A second tool firms can leverage are items we refer to as Sports Derivatives. These, in short, are assets such as shows and exhibitions that are rooted in a sport but expand to include additional entertainment value. Sports documentary series have seen massive success in recent times with Netflix’s “Formula 1: Drive to Survive'' series arguably being the strongest example. These series take a fly-on-the-wall approach to give a behind-the-scenes look at daily life in sports. They humanize athletes to a casual viewer making them feel closer to people in the sport. In the case of Formula 1, the series drew large interest. They converted many people from viewers of the series to fans of the sport culminating in a 10-year deal for the Miami Grand Prix, driven largely by the increasing fanbase in North America. However, the potential use of these tools is not limitless. The number of sports docu-series has increased over the last few years which may fatigue viewers to the concept.
Sports firms can leverage the increased connectivity and an appetite for more “real” connections of younger generations to continue to drive awareness outside of traditional channels. Take, for example, the content streaming platform Twitch which is often used to watch esports. A recent study by Statista found that the time spent streaming on Twitch worldwide has jumped nearly 4x since 2017. Twitch provides an example of live, relatable content since viewers are able to interact with content providers directly and resonate with the activity being streamed. Twitch may not be the medium suited for sports in the future but it does provide strong evidence that leveraging interaction and relatable content can provide a good tool for acquiring user attention in the future.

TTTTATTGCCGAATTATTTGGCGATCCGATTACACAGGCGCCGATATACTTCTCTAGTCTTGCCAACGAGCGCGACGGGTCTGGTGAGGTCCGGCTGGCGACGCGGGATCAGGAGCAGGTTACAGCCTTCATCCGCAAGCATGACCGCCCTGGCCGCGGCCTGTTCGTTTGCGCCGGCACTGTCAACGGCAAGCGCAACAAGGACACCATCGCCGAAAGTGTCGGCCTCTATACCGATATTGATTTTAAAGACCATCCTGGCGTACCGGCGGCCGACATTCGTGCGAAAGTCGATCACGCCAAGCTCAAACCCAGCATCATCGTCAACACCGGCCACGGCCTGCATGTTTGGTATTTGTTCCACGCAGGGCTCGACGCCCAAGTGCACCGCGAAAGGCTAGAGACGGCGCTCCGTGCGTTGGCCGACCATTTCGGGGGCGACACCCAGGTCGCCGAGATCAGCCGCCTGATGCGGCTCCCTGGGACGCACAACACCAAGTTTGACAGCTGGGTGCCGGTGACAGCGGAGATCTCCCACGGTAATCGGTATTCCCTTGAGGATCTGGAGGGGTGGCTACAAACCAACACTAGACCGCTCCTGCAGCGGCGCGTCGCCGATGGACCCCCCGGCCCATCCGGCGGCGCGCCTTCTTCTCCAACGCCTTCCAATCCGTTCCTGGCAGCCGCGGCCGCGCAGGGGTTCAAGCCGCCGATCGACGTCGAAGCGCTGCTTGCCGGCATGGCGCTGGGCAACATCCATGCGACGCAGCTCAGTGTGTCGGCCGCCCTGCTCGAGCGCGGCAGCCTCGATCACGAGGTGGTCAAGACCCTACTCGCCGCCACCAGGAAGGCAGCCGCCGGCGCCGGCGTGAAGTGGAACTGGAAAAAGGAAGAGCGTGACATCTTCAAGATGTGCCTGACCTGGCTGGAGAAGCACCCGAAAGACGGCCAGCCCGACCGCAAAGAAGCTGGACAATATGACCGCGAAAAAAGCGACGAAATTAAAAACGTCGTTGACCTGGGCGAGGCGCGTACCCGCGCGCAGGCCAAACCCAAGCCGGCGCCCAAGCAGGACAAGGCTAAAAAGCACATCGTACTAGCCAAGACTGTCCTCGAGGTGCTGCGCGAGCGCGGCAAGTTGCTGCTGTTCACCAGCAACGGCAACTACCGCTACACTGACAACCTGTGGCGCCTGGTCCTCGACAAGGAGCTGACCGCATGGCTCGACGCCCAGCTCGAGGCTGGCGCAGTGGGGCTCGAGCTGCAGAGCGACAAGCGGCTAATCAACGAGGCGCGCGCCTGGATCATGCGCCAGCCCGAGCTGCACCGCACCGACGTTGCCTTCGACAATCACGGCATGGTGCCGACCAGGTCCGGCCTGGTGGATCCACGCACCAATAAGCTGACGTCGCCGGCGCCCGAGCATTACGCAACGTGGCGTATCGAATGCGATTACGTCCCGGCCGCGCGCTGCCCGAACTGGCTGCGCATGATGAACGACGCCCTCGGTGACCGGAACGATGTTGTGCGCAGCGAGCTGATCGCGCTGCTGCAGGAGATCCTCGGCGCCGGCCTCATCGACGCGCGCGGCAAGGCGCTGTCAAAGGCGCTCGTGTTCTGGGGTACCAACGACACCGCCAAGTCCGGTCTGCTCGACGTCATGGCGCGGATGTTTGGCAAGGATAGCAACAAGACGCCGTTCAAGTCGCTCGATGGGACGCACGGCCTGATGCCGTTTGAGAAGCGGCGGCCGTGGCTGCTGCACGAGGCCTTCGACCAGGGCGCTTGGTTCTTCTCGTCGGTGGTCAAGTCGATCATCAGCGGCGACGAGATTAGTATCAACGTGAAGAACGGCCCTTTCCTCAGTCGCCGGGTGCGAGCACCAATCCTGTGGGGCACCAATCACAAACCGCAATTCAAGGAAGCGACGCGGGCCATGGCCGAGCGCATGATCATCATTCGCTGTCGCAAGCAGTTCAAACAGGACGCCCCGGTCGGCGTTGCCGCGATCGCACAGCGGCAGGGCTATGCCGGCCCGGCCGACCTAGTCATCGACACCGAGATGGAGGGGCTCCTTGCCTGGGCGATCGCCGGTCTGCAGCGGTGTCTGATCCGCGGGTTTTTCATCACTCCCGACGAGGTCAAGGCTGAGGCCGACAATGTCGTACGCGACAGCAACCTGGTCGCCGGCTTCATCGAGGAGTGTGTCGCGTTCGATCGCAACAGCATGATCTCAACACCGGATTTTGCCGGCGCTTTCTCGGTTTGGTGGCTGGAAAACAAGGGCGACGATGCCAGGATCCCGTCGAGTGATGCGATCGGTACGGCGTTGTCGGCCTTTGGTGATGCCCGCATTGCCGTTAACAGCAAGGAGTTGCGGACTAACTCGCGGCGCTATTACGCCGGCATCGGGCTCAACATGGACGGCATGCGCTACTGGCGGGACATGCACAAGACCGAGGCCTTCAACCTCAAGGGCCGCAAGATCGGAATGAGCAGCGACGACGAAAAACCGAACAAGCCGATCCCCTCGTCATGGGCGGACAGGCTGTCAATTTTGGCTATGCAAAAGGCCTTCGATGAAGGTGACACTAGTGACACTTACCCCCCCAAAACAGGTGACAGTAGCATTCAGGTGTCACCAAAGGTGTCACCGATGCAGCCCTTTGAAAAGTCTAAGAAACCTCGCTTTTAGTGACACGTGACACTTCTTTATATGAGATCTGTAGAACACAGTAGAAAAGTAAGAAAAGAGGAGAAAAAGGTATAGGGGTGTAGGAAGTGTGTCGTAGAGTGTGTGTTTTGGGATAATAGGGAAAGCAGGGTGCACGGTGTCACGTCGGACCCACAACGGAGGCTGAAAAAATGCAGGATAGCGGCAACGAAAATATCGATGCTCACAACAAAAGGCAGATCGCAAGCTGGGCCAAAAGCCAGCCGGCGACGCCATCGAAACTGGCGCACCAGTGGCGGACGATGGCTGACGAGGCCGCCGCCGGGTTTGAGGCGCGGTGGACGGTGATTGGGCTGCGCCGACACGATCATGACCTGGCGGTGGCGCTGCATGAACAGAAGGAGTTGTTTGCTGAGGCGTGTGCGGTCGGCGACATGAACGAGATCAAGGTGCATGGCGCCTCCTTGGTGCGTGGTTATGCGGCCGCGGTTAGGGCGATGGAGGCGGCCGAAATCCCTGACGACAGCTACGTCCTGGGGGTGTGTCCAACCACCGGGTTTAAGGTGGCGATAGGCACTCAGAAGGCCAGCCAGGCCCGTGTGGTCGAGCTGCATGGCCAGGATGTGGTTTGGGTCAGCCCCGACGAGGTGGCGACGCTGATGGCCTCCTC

In this framework, Activation is about getting individuals to watch sports. The primary driver will continue to be how entertaining the sport is. Is it filled with action? Do we get to see the athletes’ elite athleticism?
The secondary driver will be a sport’s presentation. It will have to keep up with consumers’ shifting interests. The shift to streaming and Gen Z’s preferences are going to necessitate further gamification of the broadcast. Over the past 10 years, ages 15 to 24 years old have swapped watching television for playing games. According to the Bureau of Labor Statistics, they have both the largest decline in hours spent watching TV and the largest increase in hours spent playing games.
Source: Bureau of Labor Statistics
Models for addressing this shift already exist. Fan Controlled Sports & Entertainment has launched a football league and will launch a basketball league in which fans control the action. In Fan Controlled Football, fans vote on who their team should draft and what plays the team runs. Based on their engagement, fans receive FanIQ points that increase their voting power.